With the need for homeless housing solutions greater than ever, an aspirational new architecture competition is yielding innovative ways to approach domestic design
By Hillary Louise Johnson
What makes a house a home? That’s essentially the question local nonprofit E49 Foundation and the Central Valley chapter of the American Institute of Architects (AIACV) asked recently, via a jointly sponsored design competition that invited local architects and students to dream up the ultimate tiny home to house the homeless.
In the end, 14 proposals were submitted for a new generation of tiny homes each clocking in at only 140 square feet or less. Among our favorites is the Unity Home (pictured above), architecture firm LPA’s entry, which demonstrates just how many big ideas can fit into an 8-by-16-foot space—for a mere $8,500 in materials (E49 enlists volunteers for the labor). One such idea was an ingenious solution to the loft bed problem: In the group’s submission, the kitchen and bath area is slightly elevated (an eco-optimized composting toilet hides in a cabinet), so that a bed—hidden underneath the kitchen floor—can be pulled out into the living space at night, as shown in the diagram below.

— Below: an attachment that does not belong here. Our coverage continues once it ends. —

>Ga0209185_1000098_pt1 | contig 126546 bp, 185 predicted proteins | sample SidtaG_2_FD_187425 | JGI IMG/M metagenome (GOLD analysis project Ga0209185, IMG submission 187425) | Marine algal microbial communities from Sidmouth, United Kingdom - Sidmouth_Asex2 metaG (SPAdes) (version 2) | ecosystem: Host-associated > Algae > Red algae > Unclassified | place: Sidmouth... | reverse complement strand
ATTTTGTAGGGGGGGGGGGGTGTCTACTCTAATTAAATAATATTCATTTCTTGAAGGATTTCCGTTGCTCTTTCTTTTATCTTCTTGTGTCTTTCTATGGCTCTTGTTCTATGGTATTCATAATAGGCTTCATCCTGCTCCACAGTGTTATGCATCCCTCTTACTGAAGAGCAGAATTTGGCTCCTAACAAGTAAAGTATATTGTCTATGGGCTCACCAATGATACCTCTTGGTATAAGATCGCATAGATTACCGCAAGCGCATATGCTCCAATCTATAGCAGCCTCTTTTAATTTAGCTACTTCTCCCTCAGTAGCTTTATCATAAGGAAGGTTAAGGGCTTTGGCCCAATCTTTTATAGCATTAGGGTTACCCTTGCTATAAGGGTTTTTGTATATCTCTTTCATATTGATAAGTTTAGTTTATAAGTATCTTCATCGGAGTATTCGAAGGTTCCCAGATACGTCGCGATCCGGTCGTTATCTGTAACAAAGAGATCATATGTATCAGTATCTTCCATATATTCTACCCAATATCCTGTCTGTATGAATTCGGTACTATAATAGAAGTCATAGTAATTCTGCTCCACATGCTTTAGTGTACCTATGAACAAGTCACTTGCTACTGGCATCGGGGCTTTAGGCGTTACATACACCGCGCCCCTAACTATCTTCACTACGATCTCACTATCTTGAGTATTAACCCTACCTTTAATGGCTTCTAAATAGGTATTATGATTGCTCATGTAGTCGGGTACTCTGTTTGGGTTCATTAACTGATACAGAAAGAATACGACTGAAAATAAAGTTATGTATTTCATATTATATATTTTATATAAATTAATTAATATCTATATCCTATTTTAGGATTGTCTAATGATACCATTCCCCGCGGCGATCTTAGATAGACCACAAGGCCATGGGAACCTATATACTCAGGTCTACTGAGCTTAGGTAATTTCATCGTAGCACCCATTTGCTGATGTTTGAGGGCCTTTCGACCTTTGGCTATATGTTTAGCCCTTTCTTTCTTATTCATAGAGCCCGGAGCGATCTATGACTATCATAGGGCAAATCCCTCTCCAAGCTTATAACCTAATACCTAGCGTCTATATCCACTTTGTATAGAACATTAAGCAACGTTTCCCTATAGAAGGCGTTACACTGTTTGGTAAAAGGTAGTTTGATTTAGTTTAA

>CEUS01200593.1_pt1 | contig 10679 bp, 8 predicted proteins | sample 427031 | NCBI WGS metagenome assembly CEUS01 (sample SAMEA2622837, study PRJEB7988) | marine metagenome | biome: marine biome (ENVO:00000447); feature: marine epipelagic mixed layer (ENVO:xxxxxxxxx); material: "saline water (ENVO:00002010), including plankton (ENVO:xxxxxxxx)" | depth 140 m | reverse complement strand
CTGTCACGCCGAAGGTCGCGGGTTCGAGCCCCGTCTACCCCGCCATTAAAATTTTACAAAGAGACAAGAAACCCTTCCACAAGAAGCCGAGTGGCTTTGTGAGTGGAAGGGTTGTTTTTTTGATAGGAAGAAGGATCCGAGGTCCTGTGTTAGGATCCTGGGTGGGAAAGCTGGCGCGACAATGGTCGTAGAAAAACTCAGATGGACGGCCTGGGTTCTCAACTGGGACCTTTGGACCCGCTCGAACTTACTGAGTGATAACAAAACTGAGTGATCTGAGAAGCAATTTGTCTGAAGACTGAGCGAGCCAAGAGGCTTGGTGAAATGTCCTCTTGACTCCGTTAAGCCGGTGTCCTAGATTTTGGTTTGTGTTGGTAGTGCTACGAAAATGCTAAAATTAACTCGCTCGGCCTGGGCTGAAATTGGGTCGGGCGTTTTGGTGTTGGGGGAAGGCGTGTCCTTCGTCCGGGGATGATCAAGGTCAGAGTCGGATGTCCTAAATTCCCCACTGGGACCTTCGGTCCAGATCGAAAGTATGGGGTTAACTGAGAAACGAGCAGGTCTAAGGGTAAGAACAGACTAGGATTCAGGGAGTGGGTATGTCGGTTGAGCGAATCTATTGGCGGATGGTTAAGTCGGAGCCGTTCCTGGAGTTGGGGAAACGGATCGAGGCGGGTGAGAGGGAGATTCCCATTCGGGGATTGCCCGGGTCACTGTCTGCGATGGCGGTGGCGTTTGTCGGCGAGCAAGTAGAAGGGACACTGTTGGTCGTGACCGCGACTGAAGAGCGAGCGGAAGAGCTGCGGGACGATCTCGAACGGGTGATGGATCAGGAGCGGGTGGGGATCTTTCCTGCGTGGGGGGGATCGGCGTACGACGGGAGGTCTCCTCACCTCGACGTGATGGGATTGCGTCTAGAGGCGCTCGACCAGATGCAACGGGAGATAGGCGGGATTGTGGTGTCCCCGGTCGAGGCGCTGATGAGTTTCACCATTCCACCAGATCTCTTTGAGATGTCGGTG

In addition to the obvious accessibility benefits, another bonus of eliminating the loft nook, according to LPA’s Amanda Menschel, “is that it brings so much light into the space” since there’s no longer an upper floor blocking the sun from flooding in through the planned clerestory windows. The design also includes a sloped ceiling that rises up to 10 feet high to compensate for the cozy quarters. “We wanted to give it that feeling of being open and bright, of being more spacious,” Menschel explains.